Two Poems
Erin Lambert

Distance as the Story of Plenty

If the landscape has a pattern then it begins with your wrist,

between the radius and the ulna where it finds the will

to consider the oak and the wheel before inhabiting your pulse,

the heavy signature of a river, or hollow stubs of cornstalks

left to winter. If the mountain wanted to write you

of the many cries concealed within its famed anatomy,

or the bold and plentiful vision inherent to trees, perhaps

how even light finds its valleys come morning, it would have to

begin by conceding that it still cannot comprehend

how the crow is in everything, the caw so essential to the air,

though it would know the decisive knife strokes imbedded

in the flight, and how it was first conceived from the violet

of the evening, then cradled by the cold’s incalculable distance.


In the mediation between spun gold
and air, the wind emerges
as a clearing among three stars.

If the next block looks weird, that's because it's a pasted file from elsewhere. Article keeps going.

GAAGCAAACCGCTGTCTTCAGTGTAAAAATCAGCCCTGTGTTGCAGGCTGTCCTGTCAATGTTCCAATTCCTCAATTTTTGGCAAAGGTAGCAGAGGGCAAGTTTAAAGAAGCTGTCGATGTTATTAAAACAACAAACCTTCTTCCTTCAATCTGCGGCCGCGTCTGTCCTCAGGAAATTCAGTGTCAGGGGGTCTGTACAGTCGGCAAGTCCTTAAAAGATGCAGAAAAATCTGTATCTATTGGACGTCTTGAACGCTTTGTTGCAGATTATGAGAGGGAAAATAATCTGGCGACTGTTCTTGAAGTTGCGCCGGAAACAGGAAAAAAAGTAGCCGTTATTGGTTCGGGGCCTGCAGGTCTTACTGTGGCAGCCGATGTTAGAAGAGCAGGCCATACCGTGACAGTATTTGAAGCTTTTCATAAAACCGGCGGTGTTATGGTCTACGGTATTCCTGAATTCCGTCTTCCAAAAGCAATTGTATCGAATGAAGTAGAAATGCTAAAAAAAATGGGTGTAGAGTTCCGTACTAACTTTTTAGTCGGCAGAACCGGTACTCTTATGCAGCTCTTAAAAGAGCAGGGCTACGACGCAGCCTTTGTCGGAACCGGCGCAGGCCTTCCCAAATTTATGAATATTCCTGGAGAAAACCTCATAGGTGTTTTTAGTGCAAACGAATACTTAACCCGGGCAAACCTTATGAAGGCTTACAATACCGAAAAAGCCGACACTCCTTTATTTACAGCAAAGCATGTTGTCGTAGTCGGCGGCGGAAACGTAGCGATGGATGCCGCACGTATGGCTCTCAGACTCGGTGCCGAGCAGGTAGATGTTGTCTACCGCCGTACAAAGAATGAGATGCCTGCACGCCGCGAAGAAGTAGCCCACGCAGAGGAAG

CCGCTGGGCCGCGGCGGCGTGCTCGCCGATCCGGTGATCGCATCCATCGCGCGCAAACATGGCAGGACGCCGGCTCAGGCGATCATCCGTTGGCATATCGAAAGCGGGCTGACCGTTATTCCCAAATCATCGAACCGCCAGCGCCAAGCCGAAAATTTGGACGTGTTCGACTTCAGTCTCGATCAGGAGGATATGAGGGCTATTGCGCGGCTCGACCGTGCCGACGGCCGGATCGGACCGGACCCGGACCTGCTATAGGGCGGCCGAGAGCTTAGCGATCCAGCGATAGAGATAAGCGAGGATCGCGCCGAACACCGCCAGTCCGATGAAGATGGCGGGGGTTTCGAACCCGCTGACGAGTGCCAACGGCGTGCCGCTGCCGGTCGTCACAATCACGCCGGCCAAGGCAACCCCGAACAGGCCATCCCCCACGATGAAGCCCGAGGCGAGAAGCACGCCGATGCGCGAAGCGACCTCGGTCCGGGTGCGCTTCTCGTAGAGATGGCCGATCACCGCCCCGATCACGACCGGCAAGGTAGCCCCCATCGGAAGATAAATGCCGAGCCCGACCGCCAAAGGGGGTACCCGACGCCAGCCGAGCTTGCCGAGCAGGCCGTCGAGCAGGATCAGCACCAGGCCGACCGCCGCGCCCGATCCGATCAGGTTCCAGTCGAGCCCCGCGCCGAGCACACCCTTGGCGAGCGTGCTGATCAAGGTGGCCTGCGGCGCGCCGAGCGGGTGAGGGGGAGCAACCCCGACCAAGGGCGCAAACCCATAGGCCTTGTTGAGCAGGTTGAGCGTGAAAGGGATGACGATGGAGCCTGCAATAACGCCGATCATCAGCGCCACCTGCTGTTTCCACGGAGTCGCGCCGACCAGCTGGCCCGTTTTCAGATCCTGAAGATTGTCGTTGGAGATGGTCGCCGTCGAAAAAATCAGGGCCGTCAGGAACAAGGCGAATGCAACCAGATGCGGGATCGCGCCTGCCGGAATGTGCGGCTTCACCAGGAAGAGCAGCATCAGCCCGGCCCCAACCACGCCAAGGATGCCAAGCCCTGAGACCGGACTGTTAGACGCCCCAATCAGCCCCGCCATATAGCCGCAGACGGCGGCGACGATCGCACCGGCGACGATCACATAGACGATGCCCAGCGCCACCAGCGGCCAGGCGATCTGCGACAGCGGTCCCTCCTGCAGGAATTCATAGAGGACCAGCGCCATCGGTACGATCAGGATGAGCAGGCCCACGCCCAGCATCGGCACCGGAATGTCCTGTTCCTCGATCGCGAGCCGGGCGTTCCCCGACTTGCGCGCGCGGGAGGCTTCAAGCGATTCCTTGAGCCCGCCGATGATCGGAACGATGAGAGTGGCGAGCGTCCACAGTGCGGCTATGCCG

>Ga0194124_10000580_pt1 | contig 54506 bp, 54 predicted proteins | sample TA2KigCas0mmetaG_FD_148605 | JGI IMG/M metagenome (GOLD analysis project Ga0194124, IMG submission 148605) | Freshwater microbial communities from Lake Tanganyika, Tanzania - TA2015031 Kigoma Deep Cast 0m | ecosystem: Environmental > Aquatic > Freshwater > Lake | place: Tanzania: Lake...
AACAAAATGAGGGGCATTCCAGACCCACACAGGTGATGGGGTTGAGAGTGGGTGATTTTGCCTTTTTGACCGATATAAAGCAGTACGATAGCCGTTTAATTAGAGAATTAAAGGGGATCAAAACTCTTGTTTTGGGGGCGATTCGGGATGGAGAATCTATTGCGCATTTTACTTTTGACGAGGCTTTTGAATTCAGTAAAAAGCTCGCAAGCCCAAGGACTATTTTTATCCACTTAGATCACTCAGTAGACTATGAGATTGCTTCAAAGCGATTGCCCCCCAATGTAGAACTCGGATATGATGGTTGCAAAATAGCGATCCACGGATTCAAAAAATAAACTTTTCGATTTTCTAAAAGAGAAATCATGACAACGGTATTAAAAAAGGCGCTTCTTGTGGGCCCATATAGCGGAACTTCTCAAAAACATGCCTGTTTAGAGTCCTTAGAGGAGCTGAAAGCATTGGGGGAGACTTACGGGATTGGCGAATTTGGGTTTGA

Several seats remain untaken there
the windows go on gazing
until they lose sight of themselves

in the sky, shrubs, and the green
joy of sparrows. Someone
has made a necklace from solitude

and someone else has left
a lamp on just in case
you want to find out.

In the rivers that live
behind us, even the ways of timber
have softened though so many

stones still hold counsel
with the unbearable witness;
they roll themselves as if wandering

from town to town, uncertain
who to ask and unaware
they mean death, the commemoration

of a name, of sympathy, of order
and most especially
the firm currency of our fortune.

(NOTE: Both poems were inspired by two undated, untitled photographs of landscapes by Josef Koudelka as found in his book, Photo Poche.)